Saturday, November 21, 2009
Immoral? Sez who? (HT: The late, beloved Art Leff, of YLS.]
It's one thing to adhere to a conception of marriage--a contestable and, even here at MOJ, contested conception--according to which a same-sex union cannot be a marriage. It's another thing to claim that a same-sex union--each and every same-sex union--is necessarily immoral. If I understand the argument, it's not immoral for, say, MOJ blogger Robby George, given his sexual (heterosexual) orientation, to live his life in a way that fulfills *his* sexual orientation, but it *is* immoral for, say, William Eskridge, given his sexual (homosexual) orientation, to live his life in a way that fulfills *his* sexual orientation. The argument, if I understand it, has something to do with *biological* complementarity. But why is *biological* complementarity determinative of (im)morality? What about *sexual* complementarity? The official (i.e., magisterial) Roman Catholic response emphasizes the immorality of deliberately and/or inherently nonprocreative sexual (i.e., genital) activity--including, it bears emphasis, activity that most heterosexual American Catholics engage in: deliberately contracepted sexual activity. The traditionalist evangelical-Christian response emphasizes the will of God, as revealed in the Bible. But on this proposition the official Roman Catholic position and the traditionalist evangelical-Christian position converge: It's not immoral for Robby George, given his heterosexual orientation, to live his life in a way that fulfills *his* sexual orientation, but it *is* immoral for William Eskridge, given his homosexual orientation, to live *his* life in a way that fulfills his sexual orientation. Read on ...
Christian Leaders Unite on Political Issues
Citing the Rev. Dr. Martin Luther King Jr.’s call to civil disobedience, 145 evangelical, Roman Catholic and Orthodox Christian leaders have signed a declaration saying they will not cooperate with laws that they say could be used to compel their institutions to participate in abortions, or to bless or in any way recognize same-sex couples.
“We pledge to each other, and to our fellow believers, that no power on earth, be it cultural or political, will intimidate us into silence or acquiescence,” it says.
The manifesto, to be released on Friday at the National Press Club in Washington, is an effort to rejuvenate the political alliance of conservative Catholics and evangelicals that dominated the religious debate during the administration of President George W. Bush. The signers include nine Roman Catholic archbishops and the primate of the Orthodox Church in America.
They want to signal to the Obama administration and to Congress that they are still a formidable force that will not compromise on abortion, stem-cell research or gay marriage. They hope to influence current debates over health care reform, the same-sex marriage bill in Washington, D.C., and the Employment Non-Discrimination Act, which would prohibit discrimination based on sexual orientation.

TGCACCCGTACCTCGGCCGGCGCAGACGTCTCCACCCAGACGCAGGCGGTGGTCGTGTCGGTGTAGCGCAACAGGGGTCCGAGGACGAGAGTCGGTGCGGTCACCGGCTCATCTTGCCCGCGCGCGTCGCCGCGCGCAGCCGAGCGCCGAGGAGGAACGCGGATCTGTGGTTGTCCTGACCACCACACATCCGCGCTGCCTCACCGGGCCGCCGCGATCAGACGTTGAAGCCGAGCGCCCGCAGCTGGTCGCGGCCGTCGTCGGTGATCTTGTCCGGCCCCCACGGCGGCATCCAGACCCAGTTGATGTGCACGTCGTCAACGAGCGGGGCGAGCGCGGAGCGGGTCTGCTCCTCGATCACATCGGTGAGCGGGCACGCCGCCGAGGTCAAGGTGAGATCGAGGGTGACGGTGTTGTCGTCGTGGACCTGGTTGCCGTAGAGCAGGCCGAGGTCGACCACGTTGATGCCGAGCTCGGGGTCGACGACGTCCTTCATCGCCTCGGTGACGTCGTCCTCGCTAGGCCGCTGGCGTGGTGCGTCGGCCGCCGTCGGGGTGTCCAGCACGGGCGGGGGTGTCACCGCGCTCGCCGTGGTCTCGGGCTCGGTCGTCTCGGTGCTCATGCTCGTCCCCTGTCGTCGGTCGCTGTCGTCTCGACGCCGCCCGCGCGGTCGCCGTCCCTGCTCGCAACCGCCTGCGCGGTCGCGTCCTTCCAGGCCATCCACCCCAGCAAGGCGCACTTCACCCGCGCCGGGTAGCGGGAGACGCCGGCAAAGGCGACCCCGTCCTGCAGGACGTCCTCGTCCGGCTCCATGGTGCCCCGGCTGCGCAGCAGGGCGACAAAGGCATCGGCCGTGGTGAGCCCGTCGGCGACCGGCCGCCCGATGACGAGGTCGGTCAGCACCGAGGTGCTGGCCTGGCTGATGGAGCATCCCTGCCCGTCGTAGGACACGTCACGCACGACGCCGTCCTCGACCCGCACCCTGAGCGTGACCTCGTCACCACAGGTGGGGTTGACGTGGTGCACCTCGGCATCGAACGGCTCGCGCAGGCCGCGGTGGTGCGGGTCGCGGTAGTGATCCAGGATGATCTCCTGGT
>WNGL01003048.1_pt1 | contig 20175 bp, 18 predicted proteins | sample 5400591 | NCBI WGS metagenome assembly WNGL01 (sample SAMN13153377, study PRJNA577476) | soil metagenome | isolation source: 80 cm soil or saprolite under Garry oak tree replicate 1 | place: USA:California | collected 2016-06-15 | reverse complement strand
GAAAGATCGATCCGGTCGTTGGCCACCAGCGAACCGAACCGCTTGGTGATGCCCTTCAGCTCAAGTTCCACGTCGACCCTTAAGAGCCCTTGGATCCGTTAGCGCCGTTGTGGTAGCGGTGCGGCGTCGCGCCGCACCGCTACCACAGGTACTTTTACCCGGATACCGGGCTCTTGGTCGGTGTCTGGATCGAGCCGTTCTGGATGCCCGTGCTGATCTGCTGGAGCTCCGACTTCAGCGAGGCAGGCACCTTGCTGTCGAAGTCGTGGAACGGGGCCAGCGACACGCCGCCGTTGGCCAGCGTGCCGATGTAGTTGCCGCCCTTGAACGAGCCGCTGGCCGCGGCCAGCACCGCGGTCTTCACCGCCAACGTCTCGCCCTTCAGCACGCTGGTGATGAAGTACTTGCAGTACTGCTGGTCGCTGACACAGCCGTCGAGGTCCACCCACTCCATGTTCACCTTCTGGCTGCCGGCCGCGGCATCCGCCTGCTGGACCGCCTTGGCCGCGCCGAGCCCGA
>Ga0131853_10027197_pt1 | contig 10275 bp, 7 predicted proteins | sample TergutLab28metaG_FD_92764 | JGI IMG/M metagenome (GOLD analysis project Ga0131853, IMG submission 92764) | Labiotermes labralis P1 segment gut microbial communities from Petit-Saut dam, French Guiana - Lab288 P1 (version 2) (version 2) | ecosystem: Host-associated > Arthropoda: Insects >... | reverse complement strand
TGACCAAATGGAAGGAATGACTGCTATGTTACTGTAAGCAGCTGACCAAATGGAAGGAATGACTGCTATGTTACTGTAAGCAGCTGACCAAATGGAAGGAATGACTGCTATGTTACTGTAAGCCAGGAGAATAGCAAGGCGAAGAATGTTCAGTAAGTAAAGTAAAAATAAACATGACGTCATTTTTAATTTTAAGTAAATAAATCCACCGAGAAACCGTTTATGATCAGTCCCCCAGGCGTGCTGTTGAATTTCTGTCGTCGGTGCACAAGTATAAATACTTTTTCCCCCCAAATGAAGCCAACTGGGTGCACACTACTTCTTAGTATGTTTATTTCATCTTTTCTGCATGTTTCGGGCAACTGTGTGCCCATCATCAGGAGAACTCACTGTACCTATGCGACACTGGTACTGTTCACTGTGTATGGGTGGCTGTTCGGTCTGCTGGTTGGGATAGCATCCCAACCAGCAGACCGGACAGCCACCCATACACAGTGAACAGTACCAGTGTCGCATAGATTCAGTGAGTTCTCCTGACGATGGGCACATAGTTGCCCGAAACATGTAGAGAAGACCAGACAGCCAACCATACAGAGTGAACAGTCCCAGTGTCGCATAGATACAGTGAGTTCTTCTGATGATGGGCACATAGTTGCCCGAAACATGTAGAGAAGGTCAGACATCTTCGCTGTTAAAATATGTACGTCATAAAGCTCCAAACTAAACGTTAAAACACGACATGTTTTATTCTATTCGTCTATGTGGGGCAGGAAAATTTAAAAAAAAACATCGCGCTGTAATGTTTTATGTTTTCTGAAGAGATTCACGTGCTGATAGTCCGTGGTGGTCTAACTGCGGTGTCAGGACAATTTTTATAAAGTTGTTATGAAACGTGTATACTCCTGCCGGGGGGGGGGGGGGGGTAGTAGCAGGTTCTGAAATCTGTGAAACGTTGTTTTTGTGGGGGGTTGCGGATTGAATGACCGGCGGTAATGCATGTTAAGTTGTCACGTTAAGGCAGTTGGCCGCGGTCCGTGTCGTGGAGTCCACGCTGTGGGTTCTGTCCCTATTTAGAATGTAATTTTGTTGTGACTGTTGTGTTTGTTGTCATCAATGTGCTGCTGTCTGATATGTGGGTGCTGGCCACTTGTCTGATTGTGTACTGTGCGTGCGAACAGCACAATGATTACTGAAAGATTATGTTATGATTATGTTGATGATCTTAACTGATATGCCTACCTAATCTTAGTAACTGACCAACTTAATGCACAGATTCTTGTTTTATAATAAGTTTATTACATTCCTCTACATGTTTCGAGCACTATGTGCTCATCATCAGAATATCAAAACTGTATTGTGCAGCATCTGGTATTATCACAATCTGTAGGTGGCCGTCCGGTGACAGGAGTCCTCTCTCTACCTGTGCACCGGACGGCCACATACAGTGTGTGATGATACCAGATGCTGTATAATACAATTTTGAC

They say they also want to speak to younger Christians who have become engaged in issues like climate change and global poverty, and who are more accepting of homosexuality than their elders. They say they want to remind them that abortion, homosexuality and religious freedom are still paramount issues.
“We argue that there is a hierarchy of issues,” said Charles Colson, a prominent evangelical who founded Prison Fellowship after serving time in prison for his role in the Watergate scandal. “A lot of the younger evangelicals say they’re all alike. We’re hoping to educate them that these are the three most important issues.”
The document was written by Mr. Colson; Robert P. George, a professor of jurisprudence at Princeton University, who is Catholic; and the Rev. Timothy George, dean of Beeson Divinity School, an evangelical interdenominational school on the campus of Samford University, in Birmingham, Ala.
They convened a meeting of Christian leaders in Manhattan in September to present the document and gather suggestions. The 4,700-word document is called the “Manhattan Declaration: A Call of Christian Conscience.” The New York Times obtained an advance copy.
The document says, “We will not comply with any edict that purports to compel our institutions to participate in abortions, embryo-destructive research, assisted suicide and euthanasia, or any other antilife act; nor will we bend to any rule purporting to force us to bless immoral sexual partnerships, or treat them as marriages or the equivalent.”
Ira C. Lupu, a law professor at George Washington University Law School, said it was “fear-mongering” to suggest that religious institutions would be forced to do any of those things. He said they are protected by the First Amendment, and by conscience clauses that allow medical professionals and hospitals to opt out of performing certain procedures, and religious exemptions written into same-sex marriage bills.
The most likely points of controversy, he said, could involve religious groups that provide social services to the public. Such organizations could be obligated to provide social services to gay people or provide spousal benefits to married gay employees.
Mr. George, the legal scholar at Princeton University, argued that the conscience clauses and religious exemptions were insufficient, saying, “The dangers to religious liberty are very real."